I apologise in advance for the notable lack of images for this review… hopefully, once you’ve read it, you’ll understand why.
In ancient Greece, every year, the cult of Demeter and Persephone would hold what were commonly believed to be the most famous of the secret religious rites. The Eleusinian Mysteries were a ritual story telling during which initiates experienced Persephone’s abduction to the underworld by Hades and her eventual reunion with her mother Demeter. Initiates were sworn to secrecy as to the exact nature of these mysteries, and by and large that oath was honoured. We still know very little about what they actually experienced in the dark up on the mountain.
Until last night, I had always assumed that this long kept secret, this oath honoured by literally multiple thousands of people who had this experience and not one of them ever wrote it down, or talked to anyone who did. Now I have a slightly different theory. They kept the secret because they didn’t want to spoil it for you…
Seriously. My ultimate goal for this review is to tell you as little as is humanly possible about ‘The Rite of Spring’, while simultaneously demanding that you go and have the experience for yourself. The list of things I can actually say therefore is moderately short, but we’ll see how we go.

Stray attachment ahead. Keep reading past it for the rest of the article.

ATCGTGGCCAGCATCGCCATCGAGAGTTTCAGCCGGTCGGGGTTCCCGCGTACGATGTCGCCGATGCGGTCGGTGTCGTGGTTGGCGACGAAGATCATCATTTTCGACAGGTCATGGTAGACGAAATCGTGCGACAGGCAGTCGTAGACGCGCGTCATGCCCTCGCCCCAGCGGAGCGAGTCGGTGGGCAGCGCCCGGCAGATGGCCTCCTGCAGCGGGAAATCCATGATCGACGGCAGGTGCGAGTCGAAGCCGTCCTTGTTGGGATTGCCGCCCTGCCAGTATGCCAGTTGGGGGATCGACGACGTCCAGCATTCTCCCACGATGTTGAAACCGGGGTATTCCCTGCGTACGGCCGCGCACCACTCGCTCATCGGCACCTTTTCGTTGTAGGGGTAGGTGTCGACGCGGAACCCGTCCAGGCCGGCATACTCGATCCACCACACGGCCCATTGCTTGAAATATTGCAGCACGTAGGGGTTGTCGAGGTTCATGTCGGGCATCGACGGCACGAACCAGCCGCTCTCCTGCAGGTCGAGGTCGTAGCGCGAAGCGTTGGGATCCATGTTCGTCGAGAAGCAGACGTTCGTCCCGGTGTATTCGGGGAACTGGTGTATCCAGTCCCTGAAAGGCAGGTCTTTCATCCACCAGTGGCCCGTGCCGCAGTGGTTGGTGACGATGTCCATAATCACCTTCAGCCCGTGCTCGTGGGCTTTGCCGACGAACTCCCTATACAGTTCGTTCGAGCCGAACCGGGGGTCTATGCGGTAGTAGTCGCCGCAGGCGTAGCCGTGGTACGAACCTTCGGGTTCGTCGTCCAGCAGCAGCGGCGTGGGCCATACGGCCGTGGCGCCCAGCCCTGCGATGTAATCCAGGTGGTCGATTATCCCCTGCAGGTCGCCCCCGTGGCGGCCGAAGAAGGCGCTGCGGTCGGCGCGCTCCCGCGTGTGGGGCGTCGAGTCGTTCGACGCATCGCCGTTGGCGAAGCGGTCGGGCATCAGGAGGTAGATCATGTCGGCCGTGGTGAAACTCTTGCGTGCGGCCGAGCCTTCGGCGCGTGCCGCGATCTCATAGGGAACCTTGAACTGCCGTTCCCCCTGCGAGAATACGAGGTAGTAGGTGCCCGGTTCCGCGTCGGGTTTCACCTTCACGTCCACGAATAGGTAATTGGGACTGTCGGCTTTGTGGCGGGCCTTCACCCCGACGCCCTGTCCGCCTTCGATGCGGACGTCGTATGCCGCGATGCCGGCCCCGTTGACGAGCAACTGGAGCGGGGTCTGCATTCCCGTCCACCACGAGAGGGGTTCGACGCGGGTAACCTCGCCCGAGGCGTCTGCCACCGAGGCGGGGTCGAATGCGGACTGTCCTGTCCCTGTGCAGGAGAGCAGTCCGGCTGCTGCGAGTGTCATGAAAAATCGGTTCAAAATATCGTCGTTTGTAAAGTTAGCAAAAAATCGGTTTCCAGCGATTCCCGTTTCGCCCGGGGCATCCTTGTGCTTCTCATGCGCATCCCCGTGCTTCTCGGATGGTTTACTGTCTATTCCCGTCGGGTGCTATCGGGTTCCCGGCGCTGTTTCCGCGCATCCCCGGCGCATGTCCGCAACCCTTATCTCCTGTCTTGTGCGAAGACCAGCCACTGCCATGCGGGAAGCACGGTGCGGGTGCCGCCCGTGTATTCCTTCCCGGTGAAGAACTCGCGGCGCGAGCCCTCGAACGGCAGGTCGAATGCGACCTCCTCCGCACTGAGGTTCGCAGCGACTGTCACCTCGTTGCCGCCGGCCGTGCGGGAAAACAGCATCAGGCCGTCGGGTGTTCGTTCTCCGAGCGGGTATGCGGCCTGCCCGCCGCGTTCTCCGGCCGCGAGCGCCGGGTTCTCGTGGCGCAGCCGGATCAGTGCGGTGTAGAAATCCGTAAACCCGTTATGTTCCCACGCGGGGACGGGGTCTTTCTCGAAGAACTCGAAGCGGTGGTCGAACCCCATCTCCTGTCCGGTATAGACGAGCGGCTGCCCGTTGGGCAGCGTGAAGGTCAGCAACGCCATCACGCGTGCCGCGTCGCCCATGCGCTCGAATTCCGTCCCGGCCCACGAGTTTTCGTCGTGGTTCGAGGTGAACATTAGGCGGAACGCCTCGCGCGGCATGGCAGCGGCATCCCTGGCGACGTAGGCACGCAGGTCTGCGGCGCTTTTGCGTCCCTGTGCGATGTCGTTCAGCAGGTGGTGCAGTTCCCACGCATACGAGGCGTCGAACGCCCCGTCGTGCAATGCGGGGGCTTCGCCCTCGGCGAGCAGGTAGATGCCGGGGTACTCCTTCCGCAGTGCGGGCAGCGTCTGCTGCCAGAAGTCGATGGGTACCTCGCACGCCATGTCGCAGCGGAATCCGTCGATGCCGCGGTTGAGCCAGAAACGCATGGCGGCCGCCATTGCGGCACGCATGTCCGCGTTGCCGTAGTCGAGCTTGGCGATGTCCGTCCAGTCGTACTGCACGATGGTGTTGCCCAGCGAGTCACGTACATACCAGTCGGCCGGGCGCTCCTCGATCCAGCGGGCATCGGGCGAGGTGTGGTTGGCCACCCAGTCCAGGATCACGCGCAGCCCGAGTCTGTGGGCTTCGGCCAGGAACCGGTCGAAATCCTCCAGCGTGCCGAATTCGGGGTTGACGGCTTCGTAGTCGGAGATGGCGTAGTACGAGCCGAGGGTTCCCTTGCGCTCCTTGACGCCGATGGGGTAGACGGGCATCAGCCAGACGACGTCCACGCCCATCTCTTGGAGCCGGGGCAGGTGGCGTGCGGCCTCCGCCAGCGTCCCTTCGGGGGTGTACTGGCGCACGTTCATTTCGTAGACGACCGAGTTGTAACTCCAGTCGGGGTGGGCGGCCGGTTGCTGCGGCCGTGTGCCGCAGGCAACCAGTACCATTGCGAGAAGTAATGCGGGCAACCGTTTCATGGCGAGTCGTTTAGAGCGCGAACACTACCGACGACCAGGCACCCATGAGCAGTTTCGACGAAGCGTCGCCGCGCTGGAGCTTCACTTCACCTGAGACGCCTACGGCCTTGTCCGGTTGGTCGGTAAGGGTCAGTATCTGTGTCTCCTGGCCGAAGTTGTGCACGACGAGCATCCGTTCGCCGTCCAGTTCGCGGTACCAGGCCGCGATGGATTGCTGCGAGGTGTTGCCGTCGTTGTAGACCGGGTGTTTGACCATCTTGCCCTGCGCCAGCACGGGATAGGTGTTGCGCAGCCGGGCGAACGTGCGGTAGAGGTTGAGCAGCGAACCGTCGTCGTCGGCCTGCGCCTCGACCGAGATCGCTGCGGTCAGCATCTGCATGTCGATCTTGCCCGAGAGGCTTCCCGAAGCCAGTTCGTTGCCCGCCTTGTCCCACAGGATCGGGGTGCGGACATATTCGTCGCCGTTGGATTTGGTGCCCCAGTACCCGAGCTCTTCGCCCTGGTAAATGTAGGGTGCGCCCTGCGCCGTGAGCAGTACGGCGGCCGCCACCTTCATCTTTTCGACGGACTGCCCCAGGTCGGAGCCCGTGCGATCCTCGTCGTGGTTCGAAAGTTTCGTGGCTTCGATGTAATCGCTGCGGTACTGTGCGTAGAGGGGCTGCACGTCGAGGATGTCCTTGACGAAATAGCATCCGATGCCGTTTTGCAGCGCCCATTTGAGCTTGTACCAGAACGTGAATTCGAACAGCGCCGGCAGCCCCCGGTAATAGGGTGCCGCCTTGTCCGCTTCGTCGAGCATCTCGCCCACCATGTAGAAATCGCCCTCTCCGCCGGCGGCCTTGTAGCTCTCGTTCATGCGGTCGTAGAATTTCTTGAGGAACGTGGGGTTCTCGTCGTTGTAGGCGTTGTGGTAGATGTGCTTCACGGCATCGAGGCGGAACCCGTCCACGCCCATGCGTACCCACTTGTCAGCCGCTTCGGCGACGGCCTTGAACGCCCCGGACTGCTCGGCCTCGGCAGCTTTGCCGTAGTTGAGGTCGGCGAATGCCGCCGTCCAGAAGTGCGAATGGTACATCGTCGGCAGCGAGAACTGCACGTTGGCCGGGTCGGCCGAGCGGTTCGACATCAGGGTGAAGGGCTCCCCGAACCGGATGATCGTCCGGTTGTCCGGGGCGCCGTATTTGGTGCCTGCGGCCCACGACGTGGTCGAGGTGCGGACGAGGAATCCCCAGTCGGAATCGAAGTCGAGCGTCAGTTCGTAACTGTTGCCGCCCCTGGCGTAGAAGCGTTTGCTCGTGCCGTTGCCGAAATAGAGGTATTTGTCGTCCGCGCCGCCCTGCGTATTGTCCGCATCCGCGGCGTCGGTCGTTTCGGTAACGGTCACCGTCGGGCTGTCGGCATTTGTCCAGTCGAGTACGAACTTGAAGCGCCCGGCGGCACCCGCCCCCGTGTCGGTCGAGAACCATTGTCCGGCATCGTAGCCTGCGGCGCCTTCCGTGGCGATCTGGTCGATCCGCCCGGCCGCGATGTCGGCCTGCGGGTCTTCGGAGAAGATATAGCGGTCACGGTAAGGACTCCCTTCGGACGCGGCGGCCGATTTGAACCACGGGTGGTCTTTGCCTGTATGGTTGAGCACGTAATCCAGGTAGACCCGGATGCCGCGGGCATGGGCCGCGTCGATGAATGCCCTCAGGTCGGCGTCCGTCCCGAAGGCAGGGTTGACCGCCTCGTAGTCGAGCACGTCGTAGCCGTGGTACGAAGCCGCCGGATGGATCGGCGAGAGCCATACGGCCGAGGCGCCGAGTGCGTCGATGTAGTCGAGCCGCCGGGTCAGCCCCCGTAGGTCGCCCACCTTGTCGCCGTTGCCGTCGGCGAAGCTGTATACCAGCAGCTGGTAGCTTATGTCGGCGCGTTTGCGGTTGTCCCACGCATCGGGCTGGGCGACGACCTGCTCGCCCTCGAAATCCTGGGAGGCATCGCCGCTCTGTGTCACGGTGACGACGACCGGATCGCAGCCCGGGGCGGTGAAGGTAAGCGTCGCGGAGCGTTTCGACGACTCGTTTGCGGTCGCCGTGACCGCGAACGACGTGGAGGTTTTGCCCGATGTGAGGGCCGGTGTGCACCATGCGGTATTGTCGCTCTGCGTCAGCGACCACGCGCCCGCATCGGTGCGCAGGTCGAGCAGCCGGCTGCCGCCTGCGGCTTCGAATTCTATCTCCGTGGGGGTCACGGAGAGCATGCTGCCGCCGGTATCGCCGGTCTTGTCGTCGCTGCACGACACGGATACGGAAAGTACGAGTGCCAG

This ‘Rite of Spring‘ is an original work of dance and movement, based on Igor Stravinsky’s ‘The Rite of Spring‘, a classical piece of music written in 1913, and is a part of the Salamanca Moves Festival running until the end of September. It begins in the Peacock Theatre, nestled inside the Salamanca Arts Centre, but you need to be aware… it wont end there. You’ll need a certain amount of physicality to make the journey, there’s some walking and quite a bit of standing, but I promise, it’s going to be worth it.
“Through dance, physical theatre and immersive design, we journey deep into the promise of spring. Interiors are revealed; the wishful linings of pockets, secrets stained on petticoats, histories and landscapes tattooed on the hearts. Our hopes, expectations, and choices. Our rights and dreams.”
The experience (I refuse to say performance, a performance is something you sit there and watch, this isn’t that) is at times whimsical, sad, heavy and beautifully light. The costumes are simple, but ingenious. Sometimes airy and light, others closed and refined, and once or twice just a little bit naughty. It’s going to demand things from you, sometimes subtly, but other times a sprite will quite literally stare at you until you comply. I can’t recommend it highly enough, but I do advise one thing… don’t go to watch. Don’t go to observe from the outside. Don’t go to be expositioned or passively entertained.
Instead, go to be immersed in a timeless narrative. Go to be an active participant in an ageless ritual. Go to giggle and gasp, to smile and choke back tears. Just wear comfy shoes, bring something to go around your shoulders, and follow the fairy. Don’t worry, she knows the way.